If you were assigned to enforce limited personal use, could you do it? Subscription-based services that have sets of banned URLs are available. You can load a set for sites that are banned because they have sexual content, and another set for hate speech, and so on. These go by names such as CYBERsitter and Net Nanny and are available for desktops and firewalls. They are known to be inflexible; they tend to apply control when they should be allowing access. For a while, it was a common sport on the Internet to make these tools look bad because they stopped web queries for "breast feeding" and so forth. Also, sometimes they allow access when they should apply control, such as a URL they don't know when the site is a bit cagey. That is why you have to pay the money for the subscription; if you want the tool to work, you have to keep it up to date. Most K12 school systems employ these tools on their perimeters, and there we see one of the most extreme examples of the harmful effect of unenforceable policy. Kids become heroes by going through an open proxy to download porn directly to the library workstations. The good news is that progress is on the horizon, with content-aware tools such as MIMEsweeper for Web from Clearswift, but these tools are expensive and come with their own headaches. Are you starting to believe that complexity is the enemy of enforceable, consistent policy?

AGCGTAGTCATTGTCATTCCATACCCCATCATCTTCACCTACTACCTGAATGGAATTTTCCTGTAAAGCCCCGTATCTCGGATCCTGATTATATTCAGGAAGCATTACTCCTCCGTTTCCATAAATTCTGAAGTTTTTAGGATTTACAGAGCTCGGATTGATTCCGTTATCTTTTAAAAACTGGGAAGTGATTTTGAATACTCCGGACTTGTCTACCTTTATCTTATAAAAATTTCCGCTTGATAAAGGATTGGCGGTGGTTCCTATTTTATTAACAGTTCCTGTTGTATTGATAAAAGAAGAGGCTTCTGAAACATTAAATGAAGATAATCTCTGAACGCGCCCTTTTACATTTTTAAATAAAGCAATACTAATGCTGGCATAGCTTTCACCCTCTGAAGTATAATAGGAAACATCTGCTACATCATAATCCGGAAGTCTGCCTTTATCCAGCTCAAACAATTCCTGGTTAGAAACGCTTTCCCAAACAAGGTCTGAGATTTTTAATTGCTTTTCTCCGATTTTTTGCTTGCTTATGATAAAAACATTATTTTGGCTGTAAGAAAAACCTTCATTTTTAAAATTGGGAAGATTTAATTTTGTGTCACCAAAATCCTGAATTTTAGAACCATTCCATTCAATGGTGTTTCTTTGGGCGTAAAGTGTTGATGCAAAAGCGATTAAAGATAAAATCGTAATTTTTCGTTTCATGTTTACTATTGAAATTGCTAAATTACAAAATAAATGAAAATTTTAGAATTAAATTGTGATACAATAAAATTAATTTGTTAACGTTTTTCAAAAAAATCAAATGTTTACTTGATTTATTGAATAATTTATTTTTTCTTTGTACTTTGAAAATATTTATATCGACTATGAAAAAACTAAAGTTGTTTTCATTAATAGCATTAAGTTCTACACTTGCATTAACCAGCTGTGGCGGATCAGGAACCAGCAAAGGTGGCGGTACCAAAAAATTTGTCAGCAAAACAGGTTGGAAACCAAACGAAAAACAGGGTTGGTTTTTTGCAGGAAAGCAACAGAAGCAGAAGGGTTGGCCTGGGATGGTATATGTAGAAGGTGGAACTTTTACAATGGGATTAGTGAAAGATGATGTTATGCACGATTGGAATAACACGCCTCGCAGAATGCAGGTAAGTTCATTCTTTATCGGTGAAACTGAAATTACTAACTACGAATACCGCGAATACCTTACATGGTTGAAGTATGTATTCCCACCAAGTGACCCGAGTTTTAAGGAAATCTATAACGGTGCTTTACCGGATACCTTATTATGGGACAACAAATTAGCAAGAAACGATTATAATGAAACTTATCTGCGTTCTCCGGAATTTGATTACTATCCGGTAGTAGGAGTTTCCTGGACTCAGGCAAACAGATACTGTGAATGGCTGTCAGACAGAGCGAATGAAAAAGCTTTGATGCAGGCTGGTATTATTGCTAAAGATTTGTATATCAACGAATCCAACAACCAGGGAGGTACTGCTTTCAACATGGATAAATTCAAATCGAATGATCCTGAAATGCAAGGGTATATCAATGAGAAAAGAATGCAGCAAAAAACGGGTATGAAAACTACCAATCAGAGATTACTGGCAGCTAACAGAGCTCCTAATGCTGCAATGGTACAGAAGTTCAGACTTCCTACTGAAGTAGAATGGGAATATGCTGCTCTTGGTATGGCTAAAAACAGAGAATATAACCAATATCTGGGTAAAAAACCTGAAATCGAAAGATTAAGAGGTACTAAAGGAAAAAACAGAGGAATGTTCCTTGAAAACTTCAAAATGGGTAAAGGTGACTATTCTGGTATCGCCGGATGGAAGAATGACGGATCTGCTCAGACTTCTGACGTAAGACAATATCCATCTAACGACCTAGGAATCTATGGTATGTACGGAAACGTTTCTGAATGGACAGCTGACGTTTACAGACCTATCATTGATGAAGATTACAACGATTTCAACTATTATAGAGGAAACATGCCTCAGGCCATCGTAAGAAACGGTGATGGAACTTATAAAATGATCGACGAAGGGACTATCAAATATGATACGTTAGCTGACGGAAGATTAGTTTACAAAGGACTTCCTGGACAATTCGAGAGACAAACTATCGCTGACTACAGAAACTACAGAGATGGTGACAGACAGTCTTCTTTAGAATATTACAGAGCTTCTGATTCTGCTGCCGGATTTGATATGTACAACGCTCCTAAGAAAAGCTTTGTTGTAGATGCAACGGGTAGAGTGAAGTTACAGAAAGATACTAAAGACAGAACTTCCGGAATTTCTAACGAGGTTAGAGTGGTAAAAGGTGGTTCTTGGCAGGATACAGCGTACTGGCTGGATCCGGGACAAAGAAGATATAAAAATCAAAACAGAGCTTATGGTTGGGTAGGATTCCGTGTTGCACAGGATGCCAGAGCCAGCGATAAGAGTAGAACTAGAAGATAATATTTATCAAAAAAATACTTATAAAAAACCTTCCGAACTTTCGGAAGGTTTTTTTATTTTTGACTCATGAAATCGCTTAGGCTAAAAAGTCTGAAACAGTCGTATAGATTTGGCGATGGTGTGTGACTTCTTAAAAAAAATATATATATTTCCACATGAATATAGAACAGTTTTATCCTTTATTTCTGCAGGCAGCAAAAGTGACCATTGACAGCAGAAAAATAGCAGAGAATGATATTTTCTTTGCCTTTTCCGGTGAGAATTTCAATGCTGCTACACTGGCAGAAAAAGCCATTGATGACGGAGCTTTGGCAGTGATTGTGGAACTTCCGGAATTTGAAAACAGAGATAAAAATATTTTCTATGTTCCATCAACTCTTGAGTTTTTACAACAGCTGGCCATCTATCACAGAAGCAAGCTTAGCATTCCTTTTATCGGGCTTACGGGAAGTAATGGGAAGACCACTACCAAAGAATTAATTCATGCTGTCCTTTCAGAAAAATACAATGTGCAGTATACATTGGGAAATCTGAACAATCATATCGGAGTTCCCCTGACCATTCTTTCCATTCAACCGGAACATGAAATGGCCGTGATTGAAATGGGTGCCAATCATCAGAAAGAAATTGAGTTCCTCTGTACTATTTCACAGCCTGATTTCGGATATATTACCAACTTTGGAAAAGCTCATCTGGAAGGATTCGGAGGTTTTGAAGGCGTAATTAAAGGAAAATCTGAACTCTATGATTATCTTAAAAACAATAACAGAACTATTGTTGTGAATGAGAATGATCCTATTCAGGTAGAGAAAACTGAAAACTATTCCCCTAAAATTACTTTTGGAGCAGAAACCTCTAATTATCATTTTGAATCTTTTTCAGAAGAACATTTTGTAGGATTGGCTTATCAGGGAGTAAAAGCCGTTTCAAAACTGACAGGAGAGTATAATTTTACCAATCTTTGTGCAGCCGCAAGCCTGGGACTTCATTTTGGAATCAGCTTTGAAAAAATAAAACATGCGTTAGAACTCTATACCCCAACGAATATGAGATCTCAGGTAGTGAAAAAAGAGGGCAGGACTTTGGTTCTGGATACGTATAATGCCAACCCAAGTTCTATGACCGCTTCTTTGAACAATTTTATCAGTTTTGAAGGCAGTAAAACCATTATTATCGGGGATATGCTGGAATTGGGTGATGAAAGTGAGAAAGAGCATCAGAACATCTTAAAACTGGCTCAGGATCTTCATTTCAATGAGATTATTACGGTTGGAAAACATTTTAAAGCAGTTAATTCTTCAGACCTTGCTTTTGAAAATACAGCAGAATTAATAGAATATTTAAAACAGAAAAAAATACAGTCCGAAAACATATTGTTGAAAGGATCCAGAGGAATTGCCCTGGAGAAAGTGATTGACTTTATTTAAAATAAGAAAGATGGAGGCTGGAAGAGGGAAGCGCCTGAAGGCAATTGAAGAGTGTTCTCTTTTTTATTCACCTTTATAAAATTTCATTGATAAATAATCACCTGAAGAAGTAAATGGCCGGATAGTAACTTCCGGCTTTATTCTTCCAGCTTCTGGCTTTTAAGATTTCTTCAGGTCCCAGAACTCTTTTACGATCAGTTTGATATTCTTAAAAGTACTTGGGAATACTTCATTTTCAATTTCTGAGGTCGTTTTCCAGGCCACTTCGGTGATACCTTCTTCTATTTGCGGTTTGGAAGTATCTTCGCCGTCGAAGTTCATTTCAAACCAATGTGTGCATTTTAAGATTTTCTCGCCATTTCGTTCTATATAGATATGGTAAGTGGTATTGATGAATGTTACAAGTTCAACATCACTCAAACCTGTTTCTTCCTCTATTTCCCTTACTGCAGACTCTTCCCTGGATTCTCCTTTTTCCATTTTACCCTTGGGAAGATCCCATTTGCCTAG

We have gone from administrative controls, such as manually searching for banned software, to perimeter tools that have protection-oriented security controls, such as blocking banned URLs. In our next section, we explore the ways we can create or find unenforceable policy in the perimeter. These problem vectors include coding errors, lack of understanding what the policy should be, web tunneling, email attachments, disks in briefcases, and every kind of backdoor you can imagine.
Vectors for Unenforceable Policy
If unenforceable policy is a problem because it enables people to access things that we would prefer to control, then we want to minimize it. On the organizational, administrative level, we can review our policies to see if they meet the criteria of good policy that we discuss later in this chapter. On the technical side, we can use tools such as PacketX and hping2 to throw crazy packets at the perimeter and see what gets through. What kind of packets? Try short fragments, or TCP packets with odd code combinations or every possible option set. This can alert us to how the assumptions and design decisions underneath the rules we are able to write are working. In addition to a fire-walking-type assessment, it is a good idea to ask yourself what vectors might allow unenforceable policy to manifest itself. We are the most likely culprits. Sometimes we forget how firewall rules are processed, or we add them willy-nilly.
Unwittingly Coding Unenforceable Policy